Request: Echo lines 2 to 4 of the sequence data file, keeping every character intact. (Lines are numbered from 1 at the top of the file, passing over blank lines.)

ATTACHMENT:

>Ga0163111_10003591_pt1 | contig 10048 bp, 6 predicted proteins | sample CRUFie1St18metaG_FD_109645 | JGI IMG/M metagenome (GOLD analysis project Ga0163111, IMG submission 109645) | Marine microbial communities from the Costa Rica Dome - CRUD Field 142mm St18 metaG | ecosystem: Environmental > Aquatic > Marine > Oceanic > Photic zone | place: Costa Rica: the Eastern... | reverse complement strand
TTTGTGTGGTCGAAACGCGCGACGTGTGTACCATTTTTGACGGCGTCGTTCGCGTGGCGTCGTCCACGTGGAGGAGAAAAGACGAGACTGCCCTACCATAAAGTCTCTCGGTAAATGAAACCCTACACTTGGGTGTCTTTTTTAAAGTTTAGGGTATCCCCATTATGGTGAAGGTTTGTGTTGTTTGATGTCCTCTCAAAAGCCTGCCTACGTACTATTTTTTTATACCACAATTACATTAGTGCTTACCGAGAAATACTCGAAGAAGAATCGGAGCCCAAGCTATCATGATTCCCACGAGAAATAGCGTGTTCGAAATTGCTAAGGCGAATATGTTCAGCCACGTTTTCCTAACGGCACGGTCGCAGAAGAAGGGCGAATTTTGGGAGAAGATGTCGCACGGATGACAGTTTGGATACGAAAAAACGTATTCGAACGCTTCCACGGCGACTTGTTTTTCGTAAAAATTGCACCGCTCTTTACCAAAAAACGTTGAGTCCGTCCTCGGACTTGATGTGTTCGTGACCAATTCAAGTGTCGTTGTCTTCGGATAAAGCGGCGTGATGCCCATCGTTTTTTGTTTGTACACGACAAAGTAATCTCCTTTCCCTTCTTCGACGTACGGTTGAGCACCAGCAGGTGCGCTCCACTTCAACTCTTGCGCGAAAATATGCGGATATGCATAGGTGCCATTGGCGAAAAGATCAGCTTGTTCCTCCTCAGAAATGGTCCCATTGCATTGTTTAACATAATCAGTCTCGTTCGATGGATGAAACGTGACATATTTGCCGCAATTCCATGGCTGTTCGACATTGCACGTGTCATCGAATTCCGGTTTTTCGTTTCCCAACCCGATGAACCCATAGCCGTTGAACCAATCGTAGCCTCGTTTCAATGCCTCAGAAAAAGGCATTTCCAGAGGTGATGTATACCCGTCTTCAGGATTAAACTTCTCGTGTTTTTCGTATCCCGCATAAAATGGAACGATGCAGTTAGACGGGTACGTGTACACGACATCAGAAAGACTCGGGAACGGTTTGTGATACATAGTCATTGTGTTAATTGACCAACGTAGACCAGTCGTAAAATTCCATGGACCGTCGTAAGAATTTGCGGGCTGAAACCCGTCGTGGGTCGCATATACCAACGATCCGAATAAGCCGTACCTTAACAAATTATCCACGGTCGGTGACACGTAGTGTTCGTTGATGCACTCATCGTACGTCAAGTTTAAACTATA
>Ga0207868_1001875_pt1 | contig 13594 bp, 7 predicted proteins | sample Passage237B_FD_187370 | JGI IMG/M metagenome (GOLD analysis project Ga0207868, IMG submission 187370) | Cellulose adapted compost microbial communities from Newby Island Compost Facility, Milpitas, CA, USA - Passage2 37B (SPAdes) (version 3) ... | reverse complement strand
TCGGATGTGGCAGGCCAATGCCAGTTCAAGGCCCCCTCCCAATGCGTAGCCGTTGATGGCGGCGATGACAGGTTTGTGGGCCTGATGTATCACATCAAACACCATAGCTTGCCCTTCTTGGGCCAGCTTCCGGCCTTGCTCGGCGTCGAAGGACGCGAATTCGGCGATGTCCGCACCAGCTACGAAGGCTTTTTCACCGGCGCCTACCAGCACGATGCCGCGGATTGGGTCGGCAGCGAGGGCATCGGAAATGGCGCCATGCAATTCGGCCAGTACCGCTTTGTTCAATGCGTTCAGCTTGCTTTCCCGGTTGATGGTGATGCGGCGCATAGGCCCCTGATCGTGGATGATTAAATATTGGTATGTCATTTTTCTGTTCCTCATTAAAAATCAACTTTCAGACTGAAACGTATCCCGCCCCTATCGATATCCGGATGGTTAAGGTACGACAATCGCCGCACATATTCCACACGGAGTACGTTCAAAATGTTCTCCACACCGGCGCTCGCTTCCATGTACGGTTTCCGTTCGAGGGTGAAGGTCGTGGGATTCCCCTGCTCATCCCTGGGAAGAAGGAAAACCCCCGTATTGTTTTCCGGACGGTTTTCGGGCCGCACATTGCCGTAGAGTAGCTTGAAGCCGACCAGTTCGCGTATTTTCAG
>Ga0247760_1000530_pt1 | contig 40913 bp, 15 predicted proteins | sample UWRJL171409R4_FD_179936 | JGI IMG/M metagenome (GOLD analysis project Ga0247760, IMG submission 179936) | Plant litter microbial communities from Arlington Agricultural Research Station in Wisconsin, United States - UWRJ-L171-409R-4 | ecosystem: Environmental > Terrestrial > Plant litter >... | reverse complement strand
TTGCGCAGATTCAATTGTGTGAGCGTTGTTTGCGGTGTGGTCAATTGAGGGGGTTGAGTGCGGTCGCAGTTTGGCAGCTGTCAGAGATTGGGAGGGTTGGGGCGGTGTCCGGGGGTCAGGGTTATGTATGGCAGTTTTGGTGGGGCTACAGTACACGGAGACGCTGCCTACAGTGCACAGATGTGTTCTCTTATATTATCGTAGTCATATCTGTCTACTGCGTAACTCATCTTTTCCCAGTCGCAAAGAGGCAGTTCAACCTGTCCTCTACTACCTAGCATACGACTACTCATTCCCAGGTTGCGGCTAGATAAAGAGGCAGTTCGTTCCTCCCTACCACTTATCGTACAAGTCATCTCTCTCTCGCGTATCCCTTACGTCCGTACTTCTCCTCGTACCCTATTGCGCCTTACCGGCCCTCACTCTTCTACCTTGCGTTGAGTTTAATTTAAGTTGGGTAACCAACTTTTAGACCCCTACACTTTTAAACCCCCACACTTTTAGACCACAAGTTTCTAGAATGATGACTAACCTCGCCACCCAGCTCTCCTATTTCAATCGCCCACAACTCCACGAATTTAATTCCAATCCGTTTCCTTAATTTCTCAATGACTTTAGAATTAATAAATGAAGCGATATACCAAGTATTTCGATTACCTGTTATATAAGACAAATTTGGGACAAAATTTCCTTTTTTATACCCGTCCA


TTTGTGTGGTCGAAACGCGCGACGTGTGTACCATTTTTGACGGCGTCGTTCGCGTGGCGTCGTCCACGTGGAGGAGAAAAGACGAGACTGCCCTACCATAAAGTCTCTCGGTAAATGAAACCCTACACTTGGGTGTCTTTTTTAAAGTTTAGGGTATCCCCATTATGGTGAAGGTTTGTGTTGTTTGATGTCCTCTCAAAAGCCTGCCTACGTACTATTTTTTTATACCACAATTACATTAGTGCTTACCGAGAAATACTCGAAGAAGAATCGGAGCCCAAGCTATCATGATTCCCACGAGAAATAGCGTGTTCGAAATTGCTAAGGCGAATATGTTCAGCCACGTTTTCCTAACGGCACGGTCGCAGAAGAAGGGCGAATTTTGGGAGAAGATGTCGCACGGATGACAGTTTGGATACGAAAAAACGTATTCGAACGCTTCCACGGCGACTTGTTTTTCGTAAAAATTGCACCGCTCTTTACCAAAAAACGTTGAGTCCGTCCTCGGACTTGATGTGTTCGTGACCAATTCAAGTGTCGTTGTCTTCGGATAAAGCGGCGTGATGCCCATCGTTTTTTGTTTGTACACGACAAAGTAATCTCCTTTCCCTTCTTCGACGTACGGTTGAGCACCAGCAGGTGCGCTCCACTTCAACTCTTGCGCGAAAATATGCGGATATGCATAGGTGCCATTGGCGAAAAGATCAGCTTGTTCCTCCTCAGAAATGGTCCCATTGCATTGTTTAACATAATCAGTCTCGTTCGATGGATGAAACGTGACATATTTGCCGCAATTCCATGGCTGTTCGACATTGCACGTGTCATCGAATTCCGGTTTTTCGTTTCCCAACCCGATGAACCCATAGCCGTTGAACCAATCGTAGCCTCGTTTCAATGCCTCAGAAAAAGGCATTTCCAGAGGTGATGTATACCCGTCTTCAGGATTAAACTTCTCGTGTTTTTCGTATCCCGCATAAAATGGAACGATGCAGTTAGACGGGTACGTGTACACGACATCAGAAAGACTCGGGAACGGTTTGTGATACATAGTCATTGTGTTAATTGACCAACGTAGACCAGTCGTAAAATTCCATGGACCGTCGTAAGAATTTGCGGGCTGAAACCCGTCGTGGGTCGCATATACCAACGATCCGAATAAGCCGTACCTTAACAAATTATCCACGGTCGGTGACACGTAGTGTTCGTTGATGCACTCATCGTACGTCAAGTTTAAACTATA
>Ga0207868_1001875_pt1 | contig 13594 bp, 7 predicted proteins | sample Passage237B_FD_187370 | JGI IMG/M metagenome (GOLD analysis project Ga0207868, IMG submission 187370) | Cellulose adapted compost microbial communities from Newby Island Compost Facility, Milpitas, CA, USA - Passage2 37B (SPAdes) (version 3) ... | reverse complement strand
TCGGATGTGGCAGGCCAATGCCAGTTCAAGGCCCCCTCCCAATGCGTAGCCGTTGATGGCGGCGATGACAGGTTTGTGGGCCTGATGTATCACATCAAACACCATAGCTTGCCCTTCTTGGGCCAGCTTCCGGCCTTGCTCGGCGTCGAAGGACGCGAATTCGGCGATGTCCGCACCAGCTACGAAGGCTTTTTCACCGGCGCCTACCAGCACGATGCCGCGGATTGGGTCGGCAGCGAGGGCATCGGAAATGGCGCCATGCAATTCGGCCAGTACCGCTTTGTTCAATGCGTTCAGCTTGCTTTCCCGGTTGATGGTGATGCGGCGCATAGGCCCCTGATCGTGGATGATTAAATATTGGTATGTCATTTTTCTGTTCCTCATTAAAAATCAACTTTCAGACTGAAACGTATCCCGCCCCTATCGATATCCGGATGGTTAAGGTACGACAATCGCCGCACATATTCCACACGGAGTACGTTCAAAATGTTCTCCACACCGGCGCTCGCTTCCATGTACGGTTTCCGTTCGAGGGTGAAGGTCGTGGGATTCCCCTGCTCATCCCTGGGAAGAAGGAAAACCCCCGTATTGTTTTCCGGACGGTTTTCGGGCCGCACATTGCCGTAGAGTAGCTTGAAGCCGACCAGTTCGCGTATTTTCAG